Voice of America is carrying a great deal of coverage, too. I’m not sure how to interpret their journalistic perspective. But if you click here, you can get a digest of all their news about east Africa – most of which (today) is about Sudan’s elections.

VOA “Special Report”: Voice of America has compiled a single page that seeks to compile all the news about the Sudan elections. Click here to find it. In particular, I appreciated a section near the bottom of that page, that has over a dozen links to other news sources. I've just begun checking out a few of them.

Sudan Votes has articles and several interviews in English – so far all focused in Juba. I enjoyed the “man on the street” interviews that their journalists are doing. This site felt more “first person” than any of the other sites I found. [Debbie, they also have some stories in Arabic; perhaps you can explore those.] They are doing first-person interviews and reporting, unlike most of the "national" sources I found.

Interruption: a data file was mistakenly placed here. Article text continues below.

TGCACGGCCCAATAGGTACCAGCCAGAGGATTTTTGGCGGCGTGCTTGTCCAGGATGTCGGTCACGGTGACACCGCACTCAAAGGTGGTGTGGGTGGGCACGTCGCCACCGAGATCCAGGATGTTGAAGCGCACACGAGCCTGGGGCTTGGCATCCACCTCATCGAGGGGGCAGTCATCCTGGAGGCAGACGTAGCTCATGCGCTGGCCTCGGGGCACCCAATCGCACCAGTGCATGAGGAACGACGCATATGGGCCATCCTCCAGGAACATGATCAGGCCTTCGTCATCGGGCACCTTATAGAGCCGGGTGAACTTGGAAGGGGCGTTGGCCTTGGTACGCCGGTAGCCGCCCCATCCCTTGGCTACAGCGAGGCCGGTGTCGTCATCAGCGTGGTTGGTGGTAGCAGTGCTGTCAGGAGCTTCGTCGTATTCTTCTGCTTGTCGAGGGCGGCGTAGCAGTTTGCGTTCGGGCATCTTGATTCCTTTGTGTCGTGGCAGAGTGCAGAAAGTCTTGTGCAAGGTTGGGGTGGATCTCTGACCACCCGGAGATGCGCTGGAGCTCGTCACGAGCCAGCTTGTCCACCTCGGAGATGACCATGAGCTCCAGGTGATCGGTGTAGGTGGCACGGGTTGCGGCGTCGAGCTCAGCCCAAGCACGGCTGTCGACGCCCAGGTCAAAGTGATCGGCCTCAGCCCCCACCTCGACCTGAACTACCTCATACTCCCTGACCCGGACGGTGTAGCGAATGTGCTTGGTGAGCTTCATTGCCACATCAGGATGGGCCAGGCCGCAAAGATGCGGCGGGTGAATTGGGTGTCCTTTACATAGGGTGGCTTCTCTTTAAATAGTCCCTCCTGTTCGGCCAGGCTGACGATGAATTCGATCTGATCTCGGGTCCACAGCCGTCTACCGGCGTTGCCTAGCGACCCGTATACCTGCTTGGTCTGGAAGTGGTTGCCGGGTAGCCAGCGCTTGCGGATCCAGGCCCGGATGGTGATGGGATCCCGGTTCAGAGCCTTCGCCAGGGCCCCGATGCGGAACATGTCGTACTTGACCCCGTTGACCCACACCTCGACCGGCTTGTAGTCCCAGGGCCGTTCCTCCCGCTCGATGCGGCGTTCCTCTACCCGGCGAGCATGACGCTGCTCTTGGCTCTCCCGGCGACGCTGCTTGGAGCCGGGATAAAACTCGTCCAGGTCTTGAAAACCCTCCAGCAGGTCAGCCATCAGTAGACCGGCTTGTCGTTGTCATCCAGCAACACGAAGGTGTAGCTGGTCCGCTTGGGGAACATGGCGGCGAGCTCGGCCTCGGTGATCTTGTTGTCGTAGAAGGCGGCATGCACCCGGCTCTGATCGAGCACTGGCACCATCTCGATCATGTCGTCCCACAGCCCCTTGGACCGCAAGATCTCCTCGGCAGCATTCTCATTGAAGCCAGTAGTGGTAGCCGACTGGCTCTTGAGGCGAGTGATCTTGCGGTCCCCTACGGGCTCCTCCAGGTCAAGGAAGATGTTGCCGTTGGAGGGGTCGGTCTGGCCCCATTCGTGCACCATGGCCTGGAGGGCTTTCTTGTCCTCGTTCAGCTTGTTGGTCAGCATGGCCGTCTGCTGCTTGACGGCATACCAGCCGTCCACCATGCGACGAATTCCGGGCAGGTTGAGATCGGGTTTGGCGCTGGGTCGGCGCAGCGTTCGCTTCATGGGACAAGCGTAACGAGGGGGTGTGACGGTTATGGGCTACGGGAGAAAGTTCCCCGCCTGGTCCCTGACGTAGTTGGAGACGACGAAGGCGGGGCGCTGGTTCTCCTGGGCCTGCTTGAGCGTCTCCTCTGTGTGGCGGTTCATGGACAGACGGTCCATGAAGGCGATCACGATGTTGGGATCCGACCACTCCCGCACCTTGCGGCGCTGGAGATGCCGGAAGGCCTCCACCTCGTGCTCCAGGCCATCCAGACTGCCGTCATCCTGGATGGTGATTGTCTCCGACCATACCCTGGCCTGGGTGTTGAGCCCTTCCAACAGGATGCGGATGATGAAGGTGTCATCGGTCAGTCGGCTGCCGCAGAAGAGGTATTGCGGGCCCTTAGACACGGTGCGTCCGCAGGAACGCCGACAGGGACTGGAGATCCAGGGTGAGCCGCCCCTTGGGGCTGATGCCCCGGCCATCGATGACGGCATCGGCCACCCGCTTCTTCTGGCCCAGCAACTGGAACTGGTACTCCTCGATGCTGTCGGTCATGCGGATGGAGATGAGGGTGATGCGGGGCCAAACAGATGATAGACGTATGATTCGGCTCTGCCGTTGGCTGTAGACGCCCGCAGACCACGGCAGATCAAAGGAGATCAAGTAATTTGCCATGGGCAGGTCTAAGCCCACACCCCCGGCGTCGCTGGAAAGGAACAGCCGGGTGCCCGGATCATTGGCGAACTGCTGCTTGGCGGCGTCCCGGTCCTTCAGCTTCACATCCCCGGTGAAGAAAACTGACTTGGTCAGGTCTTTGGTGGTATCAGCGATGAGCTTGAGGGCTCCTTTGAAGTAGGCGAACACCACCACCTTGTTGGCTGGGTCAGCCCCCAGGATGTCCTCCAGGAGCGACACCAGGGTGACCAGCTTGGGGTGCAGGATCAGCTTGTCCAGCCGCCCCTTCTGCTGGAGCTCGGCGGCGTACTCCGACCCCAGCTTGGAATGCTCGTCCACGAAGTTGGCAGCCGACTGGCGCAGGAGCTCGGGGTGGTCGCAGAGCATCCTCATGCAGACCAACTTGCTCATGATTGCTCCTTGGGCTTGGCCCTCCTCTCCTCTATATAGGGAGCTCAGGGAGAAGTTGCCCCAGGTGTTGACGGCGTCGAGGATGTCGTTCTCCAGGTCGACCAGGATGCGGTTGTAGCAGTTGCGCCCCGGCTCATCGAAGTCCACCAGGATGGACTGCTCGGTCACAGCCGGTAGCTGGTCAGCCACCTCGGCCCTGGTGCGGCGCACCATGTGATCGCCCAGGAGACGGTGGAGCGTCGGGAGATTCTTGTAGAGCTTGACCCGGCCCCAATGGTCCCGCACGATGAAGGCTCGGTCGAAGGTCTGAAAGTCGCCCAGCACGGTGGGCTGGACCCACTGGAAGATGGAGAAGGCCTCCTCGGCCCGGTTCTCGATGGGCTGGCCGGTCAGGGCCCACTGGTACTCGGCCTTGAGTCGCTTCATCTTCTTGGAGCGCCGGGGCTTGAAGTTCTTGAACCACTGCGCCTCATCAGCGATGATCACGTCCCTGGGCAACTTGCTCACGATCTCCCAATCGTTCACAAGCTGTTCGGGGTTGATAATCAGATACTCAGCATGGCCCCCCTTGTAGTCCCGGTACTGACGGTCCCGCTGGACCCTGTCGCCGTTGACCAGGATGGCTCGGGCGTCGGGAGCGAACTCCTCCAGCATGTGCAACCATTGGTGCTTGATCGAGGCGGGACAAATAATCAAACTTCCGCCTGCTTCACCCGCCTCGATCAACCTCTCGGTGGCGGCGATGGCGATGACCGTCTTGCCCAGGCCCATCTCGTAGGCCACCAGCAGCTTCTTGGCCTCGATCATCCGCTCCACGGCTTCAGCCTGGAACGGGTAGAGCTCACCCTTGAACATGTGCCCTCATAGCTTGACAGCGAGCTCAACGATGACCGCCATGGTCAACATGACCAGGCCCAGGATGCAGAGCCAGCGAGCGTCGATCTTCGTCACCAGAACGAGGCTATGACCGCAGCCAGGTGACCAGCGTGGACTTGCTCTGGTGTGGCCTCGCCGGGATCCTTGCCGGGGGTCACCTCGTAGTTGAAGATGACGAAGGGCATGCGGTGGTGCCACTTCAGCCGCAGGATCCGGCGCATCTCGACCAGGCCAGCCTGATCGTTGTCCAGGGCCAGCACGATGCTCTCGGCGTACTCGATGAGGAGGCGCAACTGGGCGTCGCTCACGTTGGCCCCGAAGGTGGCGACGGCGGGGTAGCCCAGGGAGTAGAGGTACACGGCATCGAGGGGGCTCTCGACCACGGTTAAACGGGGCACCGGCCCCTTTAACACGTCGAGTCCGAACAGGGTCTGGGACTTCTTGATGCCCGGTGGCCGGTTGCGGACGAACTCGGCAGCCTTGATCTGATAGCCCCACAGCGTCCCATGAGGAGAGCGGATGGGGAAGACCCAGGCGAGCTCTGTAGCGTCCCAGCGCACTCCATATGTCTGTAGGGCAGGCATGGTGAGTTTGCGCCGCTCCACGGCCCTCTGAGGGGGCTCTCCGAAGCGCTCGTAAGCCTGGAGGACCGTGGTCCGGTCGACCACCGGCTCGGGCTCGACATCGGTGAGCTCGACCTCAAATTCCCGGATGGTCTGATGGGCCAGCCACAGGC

I also discovered South Sudan Nation, which is another online newspaper. I found it rather more extreme, negative, and polemical than the Sudan Tribune and New Sudan Vision. I'm not quite sure what to make of it. If it the "Fox News" of Sudan? I can't tell.

All of these sources are providing more “on the ground” reporting than I’ve seen in U.S. sources.

I’ll share other sources if I find them. Likewise, if you find other good sources, please let me know.

Saturday, April 10, 2010

More on Sudan Elections ... Keep Praying